How Aeroponics Works

Wendy S. Delmater
By Wendy S. Delmater on Fri, Jul 18, 2014 - 6:47pm

Aeroponically grown kale at Epcot

How Aeroponics Works (link to article on How it Works)

Simply put, aeroponics is a method of growing plants in a soilless environment with very little water. Basically, it's growing without earth. It woks better on certain plants than others--a study in Arizona found similar yields for echinacea root to field-grown, but aeroponic burdock root yields were 1,000 times higher.

It's used indoors in deserts, on space stations, and is ideal for urban gardeners. It takes very little space - you can pack the plant close to each other since they are not competing for nutrients in the soil. As in the picture above, the part of the plant that would grow above the soil pokes through a special board that will not allow light to hit the roots. But whereas hydroponics grows roots in a nutrient solution, aeroponics suspends the roots in the air and sprays them with a nutrient solution on a timer.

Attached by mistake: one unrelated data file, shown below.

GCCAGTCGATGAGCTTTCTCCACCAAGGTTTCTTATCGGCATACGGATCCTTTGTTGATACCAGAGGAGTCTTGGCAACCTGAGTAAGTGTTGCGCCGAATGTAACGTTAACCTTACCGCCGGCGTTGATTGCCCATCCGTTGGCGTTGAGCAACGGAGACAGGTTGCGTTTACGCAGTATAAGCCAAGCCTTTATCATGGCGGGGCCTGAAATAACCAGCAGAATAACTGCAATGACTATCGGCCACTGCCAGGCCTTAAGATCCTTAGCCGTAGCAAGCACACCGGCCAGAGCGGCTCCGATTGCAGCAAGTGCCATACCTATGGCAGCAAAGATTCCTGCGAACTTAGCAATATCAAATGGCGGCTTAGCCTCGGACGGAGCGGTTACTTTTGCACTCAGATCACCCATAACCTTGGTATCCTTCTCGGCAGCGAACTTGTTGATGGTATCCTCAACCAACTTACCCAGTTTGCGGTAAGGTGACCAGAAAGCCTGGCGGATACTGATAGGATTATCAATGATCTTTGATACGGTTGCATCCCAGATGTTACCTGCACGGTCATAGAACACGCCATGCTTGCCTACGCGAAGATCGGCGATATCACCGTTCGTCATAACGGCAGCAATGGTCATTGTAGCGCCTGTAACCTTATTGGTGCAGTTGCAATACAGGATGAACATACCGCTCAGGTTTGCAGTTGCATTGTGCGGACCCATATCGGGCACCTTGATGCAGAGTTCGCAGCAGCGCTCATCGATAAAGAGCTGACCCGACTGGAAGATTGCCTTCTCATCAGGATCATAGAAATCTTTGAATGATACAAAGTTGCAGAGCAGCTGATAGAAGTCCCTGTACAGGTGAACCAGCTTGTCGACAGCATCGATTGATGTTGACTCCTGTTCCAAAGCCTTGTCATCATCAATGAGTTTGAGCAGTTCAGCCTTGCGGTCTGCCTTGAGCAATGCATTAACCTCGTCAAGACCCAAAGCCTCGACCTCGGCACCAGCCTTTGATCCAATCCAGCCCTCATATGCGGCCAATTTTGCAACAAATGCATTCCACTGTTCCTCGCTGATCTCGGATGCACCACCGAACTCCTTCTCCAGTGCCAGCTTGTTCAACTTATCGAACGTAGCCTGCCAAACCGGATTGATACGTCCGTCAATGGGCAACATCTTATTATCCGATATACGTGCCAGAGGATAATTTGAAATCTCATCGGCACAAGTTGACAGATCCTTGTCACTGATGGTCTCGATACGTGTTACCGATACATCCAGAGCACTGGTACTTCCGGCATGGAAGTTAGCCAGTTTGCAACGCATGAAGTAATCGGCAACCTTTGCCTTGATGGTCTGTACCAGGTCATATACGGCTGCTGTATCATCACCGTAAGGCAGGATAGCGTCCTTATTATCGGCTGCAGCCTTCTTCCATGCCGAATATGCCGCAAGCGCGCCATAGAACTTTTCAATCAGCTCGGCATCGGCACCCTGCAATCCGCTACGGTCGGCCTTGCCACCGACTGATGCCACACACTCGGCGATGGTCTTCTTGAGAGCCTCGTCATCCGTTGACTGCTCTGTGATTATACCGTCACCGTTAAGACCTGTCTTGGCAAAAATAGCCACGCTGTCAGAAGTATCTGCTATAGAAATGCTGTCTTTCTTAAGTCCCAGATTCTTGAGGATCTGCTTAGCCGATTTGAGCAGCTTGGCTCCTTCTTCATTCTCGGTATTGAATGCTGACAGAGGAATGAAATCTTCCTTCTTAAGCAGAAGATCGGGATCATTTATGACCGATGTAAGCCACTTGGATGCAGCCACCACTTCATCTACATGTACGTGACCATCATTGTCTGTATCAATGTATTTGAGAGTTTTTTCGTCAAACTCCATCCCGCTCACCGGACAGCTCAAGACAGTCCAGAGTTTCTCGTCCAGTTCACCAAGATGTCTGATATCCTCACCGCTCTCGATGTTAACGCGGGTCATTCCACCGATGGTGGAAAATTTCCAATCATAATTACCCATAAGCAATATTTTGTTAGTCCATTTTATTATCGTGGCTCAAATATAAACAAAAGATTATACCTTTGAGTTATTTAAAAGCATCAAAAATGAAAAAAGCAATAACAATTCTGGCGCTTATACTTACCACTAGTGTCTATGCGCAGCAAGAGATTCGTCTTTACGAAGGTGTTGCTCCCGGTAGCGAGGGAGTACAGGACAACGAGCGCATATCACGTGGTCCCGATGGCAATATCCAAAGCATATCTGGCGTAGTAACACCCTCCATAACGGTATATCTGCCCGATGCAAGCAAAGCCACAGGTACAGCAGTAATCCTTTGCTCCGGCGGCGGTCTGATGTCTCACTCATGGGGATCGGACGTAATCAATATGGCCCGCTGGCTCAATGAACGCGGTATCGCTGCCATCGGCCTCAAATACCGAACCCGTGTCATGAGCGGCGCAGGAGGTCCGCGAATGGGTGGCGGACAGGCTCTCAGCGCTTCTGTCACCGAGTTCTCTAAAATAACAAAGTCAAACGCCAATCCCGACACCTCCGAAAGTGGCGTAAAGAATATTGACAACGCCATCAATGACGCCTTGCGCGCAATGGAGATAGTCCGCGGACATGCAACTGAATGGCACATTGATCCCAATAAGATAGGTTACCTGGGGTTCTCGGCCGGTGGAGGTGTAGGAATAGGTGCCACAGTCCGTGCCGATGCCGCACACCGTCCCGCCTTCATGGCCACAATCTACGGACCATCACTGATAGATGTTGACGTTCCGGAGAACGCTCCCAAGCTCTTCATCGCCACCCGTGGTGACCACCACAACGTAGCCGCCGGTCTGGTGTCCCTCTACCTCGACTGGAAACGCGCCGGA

This kind of thinking reflects the basic premise behind aeroponics -- using the minimum amount of input to gain the maximum output. The fact that it lacks soil is another important aspect. Soil provides plants with stability, warmth, and an easy way to distribute nutrients and water. But soil is also stingy, especially when it comes to allowing plants oxygen.

The reason it can make for spectacular yields is that while plants need carbon dioxide to make sugars via photosynthesis, they need oxygen to break down sugars to use them to grow.

And finally, here's a link to an article on how to build your own aeroponics system. Enjoy!

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